The experience of Central America’s smallest country, which passed the Bitcoin law in June 2021, may not yet be fully dimensioned, as Monica Taher, director of international technology and economic affairs at the Secretariat of Commerce and the investment of the presidency of El Salvador. , explained during his intervention in this event. However, what is very clear is that one of the critical factors for this country to adopt Bitcoin on a daily basis and at all times is “education”.
“The educational process is progressive at the moment and should not be the sole responsibility of the government. It must fall on the triple helix: government, academia and the private sector,” Taher said. The expert invited these sectors to be part of this significant change in all countries that wish to adopt the use of cryptocurrencies. “Education must be the pillar for any nation to be able to massively adopt bitcoin or any other option,” she insisted.
On the other hand, she highlighted the importance of private enterprise in the experience of El Salvador. For Taher, the ecosystem can only emerge with the support of this sector, as it will allow giving more options to different projects and “making El Salvador a crypto hub for Latin America”.
Taher assured that El Salvador’s goal is to comply with a plan that allows them to continue strengthening a legal framework conducive to achieving financial inclusion and a decentralized financial ecosystem.
Although El Salvador is the first country in the world to approve bitcoin as legal tender and has more than 200 virtual currency ATMs installed throughout its territory, 82% of its population still have little or no trust to bitcoin. For this reason, the Salvadoran authorities continue to promote education to encourage the more than 6.5 million Salvadorans in the territory (in particular 70% of the unbanked population) to use this currency in their daily lives.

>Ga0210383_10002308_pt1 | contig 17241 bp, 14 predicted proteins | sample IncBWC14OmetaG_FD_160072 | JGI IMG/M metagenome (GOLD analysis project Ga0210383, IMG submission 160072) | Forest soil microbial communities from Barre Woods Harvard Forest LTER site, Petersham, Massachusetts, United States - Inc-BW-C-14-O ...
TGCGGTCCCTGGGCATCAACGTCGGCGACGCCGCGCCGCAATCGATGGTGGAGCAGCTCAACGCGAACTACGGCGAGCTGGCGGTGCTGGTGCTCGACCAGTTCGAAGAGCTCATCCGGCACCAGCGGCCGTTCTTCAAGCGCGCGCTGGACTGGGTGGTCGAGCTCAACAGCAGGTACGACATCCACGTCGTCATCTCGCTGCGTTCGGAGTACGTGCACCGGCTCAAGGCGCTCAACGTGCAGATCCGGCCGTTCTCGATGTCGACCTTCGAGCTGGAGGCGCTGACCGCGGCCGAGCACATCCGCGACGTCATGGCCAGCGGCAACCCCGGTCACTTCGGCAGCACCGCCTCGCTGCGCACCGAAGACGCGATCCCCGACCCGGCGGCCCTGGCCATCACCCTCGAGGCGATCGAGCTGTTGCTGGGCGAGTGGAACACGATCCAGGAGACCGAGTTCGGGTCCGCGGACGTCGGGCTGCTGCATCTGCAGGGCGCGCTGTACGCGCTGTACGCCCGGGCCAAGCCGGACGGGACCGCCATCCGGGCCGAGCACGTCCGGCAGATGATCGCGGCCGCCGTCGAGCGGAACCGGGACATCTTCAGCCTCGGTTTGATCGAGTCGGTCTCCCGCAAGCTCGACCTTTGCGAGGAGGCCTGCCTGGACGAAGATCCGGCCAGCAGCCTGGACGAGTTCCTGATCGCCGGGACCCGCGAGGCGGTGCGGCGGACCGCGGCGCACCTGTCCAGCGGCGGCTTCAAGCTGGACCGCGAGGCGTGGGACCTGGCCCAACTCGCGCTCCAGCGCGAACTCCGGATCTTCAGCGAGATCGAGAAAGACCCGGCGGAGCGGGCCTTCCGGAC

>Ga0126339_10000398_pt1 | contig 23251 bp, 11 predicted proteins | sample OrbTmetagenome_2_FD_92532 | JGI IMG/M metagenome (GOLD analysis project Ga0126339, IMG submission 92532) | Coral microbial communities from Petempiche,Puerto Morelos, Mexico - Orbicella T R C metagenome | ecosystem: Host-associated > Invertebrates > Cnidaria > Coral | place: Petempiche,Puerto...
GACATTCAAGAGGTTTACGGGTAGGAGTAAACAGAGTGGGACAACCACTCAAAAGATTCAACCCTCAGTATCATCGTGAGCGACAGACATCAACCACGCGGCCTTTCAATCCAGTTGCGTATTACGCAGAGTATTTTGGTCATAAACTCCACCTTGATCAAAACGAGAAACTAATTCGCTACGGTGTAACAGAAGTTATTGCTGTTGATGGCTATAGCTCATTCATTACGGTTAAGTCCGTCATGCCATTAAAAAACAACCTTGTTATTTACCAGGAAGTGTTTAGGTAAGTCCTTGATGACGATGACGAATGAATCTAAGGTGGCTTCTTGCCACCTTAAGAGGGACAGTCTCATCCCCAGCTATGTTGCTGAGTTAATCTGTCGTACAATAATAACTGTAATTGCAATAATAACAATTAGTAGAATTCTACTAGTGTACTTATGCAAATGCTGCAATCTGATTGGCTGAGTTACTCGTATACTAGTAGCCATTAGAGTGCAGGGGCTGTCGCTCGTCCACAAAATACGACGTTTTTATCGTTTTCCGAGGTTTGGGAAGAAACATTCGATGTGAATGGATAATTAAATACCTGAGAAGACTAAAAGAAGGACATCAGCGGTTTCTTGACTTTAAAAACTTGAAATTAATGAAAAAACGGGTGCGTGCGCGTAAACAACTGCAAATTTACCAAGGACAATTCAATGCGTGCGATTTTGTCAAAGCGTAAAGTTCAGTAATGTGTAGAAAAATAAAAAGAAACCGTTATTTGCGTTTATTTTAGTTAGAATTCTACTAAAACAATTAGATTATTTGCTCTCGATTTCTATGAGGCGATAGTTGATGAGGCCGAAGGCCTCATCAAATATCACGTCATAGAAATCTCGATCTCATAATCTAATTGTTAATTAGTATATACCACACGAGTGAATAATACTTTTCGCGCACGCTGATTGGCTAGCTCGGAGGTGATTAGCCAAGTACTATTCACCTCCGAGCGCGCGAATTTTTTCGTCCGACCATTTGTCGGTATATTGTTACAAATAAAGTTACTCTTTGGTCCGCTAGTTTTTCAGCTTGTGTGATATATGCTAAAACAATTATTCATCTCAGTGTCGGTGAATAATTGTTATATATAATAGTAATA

The experts and specialists who participated in the Blockchain Summit Latam made it clear that the use of blockchain technology is not limited to cryptocurrencies. Opportunities for the region also include digitization of banking, logistics, real estate tokenization, identity protection, smart contracts, use of wallets (digital wallets), which are increasingly easy to find in the different countries of the continent and, of course, the purchase of NFT, among many other possibilities.
They also concluded that more and more Latin American companies and users are taking advantage of this technology in their daily lives as a natural way to achieve financial inclusion and protect their economy. Therefore, they believe that the region must continue to work on education and build a real ecosystem that integrates regulators, companies, financial institutions, chambers and all sectors that can open this vital path in the region.